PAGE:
In 2008, thirty-eight years after Paul and Bob stood down that sealing boat, The Steve Irwin, with Paul at the helm, slalomed through an ice-strewn sea trying to block a whale from being transferred onto the slipway of the Nisshin Maru. Half an hour earlier, the helicopter had captured footage of a whale being harpooned, along with video of the 22 minutes and 40 agonizing seconds that it took her to die.

Read more: Paul and the Sealing Boat

Defending the Antarctic Kingdom

by Captain Adam Meyerson
Captain of The Sam Simon

Captain Adam Meyerson of The Sam Simon Photo: Andrew J. CorrellCaptain Adam Meyerson of The Sam Simon
Photo: Andrew J. Correll
The sighting of the first iceberg marks the gateway to the Antarctic Kingdom, which is one of the few places on earth where nature is still allowed to exist in its unexploited glory. Sadly, not everyone agrees that we should leave this one last wild place in peace. Some people still want to rip riches out of the sea until the oceans are empty and dead. The “research” whaling fleet is one example of this mentality. The crew of The Sam Simon and all the Sea Shepherd ships and volunteers will fight against these violent ships of destruction with strength, resilience and non-violent direct action.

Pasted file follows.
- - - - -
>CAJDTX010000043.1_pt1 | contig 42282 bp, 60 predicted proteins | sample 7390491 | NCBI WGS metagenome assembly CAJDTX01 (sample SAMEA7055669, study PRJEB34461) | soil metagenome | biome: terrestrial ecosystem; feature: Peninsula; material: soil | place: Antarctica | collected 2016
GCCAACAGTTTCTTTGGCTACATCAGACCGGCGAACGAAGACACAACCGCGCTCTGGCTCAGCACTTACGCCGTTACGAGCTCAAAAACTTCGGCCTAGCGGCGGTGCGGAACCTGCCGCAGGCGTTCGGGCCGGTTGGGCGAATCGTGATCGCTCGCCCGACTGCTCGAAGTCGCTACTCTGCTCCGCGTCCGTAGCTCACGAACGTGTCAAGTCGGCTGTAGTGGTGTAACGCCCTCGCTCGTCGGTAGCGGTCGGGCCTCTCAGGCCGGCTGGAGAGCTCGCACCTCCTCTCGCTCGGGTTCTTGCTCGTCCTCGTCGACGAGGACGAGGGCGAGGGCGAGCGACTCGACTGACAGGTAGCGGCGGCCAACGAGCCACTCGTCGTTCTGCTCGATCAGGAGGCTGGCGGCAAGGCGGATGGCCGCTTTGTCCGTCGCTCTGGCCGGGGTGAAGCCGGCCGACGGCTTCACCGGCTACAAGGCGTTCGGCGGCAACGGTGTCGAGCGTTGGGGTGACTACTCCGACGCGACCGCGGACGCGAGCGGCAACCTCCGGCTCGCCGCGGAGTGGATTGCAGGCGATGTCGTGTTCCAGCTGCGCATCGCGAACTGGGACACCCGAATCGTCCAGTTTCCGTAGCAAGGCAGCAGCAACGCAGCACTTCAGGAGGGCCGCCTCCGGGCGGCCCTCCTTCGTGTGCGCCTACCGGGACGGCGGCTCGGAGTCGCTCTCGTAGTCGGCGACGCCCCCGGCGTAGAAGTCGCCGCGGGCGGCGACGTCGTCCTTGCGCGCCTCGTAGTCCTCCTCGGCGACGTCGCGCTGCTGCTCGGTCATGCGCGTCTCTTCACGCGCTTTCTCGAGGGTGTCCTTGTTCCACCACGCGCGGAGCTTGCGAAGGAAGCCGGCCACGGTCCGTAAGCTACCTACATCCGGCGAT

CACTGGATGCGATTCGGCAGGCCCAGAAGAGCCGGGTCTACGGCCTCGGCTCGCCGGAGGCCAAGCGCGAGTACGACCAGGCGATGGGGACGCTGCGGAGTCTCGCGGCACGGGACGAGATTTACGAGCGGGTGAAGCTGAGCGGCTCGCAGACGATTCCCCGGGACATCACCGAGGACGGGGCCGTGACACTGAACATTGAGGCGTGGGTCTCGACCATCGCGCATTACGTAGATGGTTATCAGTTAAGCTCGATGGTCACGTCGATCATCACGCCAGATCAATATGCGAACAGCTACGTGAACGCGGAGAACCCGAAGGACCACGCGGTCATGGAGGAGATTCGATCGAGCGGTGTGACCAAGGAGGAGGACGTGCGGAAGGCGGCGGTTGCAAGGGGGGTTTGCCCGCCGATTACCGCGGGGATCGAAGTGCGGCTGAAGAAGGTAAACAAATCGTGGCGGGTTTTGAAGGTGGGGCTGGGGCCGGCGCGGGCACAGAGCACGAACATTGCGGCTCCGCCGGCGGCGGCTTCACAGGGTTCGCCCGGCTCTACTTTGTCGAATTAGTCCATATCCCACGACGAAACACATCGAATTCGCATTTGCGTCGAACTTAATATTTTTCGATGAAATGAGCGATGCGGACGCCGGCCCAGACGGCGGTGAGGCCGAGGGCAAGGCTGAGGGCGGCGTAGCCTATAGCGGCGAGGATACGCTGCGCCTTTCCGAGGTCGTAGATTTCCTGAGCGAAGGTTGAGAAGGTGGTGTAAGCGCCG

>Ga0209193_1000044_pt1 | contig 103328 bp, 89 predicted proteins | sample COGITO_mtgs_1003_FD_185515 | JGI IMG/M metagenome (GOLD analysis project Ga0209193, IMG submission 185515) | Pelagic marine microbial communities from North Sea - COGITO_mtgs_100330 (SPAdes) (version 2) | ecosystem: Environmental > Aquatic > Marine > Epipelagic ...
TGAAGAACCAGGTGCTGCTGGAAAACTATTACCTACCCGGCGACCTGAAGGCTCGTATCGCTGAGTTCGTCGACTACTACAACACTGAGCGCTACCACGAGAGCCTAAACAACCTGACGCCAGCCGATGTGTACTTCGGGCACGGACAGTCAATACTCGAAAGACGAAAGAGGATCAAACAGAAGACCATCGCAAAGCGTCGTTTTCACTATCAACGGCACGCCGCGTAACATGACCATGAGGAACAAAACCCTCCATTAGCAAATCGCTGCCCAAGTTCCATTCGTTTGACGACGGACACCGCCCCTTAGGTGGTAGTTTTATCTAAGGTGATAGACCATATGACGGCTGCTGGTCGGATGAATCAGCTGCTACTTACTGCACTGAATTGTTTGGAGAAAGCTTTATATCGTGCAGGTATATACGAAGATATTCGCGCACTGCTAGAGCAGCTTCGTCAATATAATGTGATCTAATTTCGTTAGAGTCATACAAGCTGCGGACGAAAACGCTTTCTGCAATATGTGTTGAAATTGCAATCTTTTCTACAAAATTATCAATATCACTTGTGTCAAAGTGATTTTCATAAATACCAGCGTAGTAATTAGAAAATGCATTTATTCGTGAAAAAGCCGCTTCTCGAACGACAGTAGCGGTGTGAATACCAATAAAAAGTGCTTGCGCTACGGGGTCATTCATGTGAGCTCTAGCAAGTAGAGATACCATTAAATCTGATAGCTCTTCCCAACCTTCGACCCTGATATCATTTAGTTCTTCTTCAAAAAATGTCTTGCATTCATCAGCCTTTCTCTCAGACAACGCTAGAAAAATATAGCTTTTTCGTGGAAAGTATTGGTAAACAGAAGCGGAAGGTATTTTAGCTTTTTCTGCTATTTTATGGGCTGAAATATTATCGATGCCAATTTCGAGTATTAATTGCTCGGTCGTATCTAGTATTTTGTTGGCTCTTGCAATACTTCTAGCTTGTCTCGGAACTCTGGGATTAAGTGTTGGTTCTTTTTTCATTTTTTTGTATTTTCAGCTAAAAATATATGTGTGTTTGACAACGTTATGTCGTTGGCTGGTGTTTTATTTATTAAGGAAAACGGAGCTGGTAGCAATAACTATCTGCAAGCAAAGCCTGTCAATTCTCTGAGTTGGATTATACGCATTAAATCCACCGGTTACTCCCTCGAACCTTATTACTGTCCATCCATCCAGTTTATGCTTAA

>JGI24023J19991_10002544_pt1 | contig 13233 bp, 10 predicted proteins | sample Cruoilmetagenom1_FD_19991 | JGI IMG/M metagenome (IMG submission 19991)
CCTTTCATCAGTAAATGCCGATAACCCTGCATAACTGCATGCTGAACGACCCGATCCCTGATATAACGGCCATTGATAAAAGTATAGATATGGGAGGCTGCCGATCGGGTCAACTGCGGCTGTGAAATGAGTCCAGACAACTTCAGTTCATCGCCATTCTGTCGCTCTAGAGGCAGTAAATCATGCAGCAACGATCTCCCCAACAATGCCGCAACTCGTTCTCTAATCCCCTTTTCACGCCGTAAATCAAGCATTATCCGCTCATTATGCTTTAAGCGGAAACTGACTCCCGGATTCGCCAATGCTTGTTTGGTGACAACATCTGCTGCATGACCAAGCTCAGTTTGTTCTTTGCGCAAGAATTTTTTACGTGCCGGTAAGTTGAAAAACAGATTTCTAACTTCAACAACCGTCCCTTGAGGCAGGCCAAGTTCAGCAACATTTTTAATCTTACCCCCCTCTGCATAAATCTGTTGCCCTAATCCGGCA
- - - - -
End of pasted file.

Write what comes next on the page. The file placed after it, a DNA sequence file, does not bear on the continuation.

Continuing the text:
This year’s war began on January 6th with the finding of the Nisshin Maru, its decks covered in the blood and bodies of peaceful and intelligent Minke Whales. My crew and I were sickened and saddened – like most of the world - by the photos of this horrific killing machine’s grisly slaughter. These photos were taken by The Steve Irwin’s helicopter hours before the Sea Shepherd vessels Sam Simon, Bob Barker and Steve Irwin found the entire illegal whaling fleet. The poachers did what any criminal or coward does when confronted: they turned tail and ran.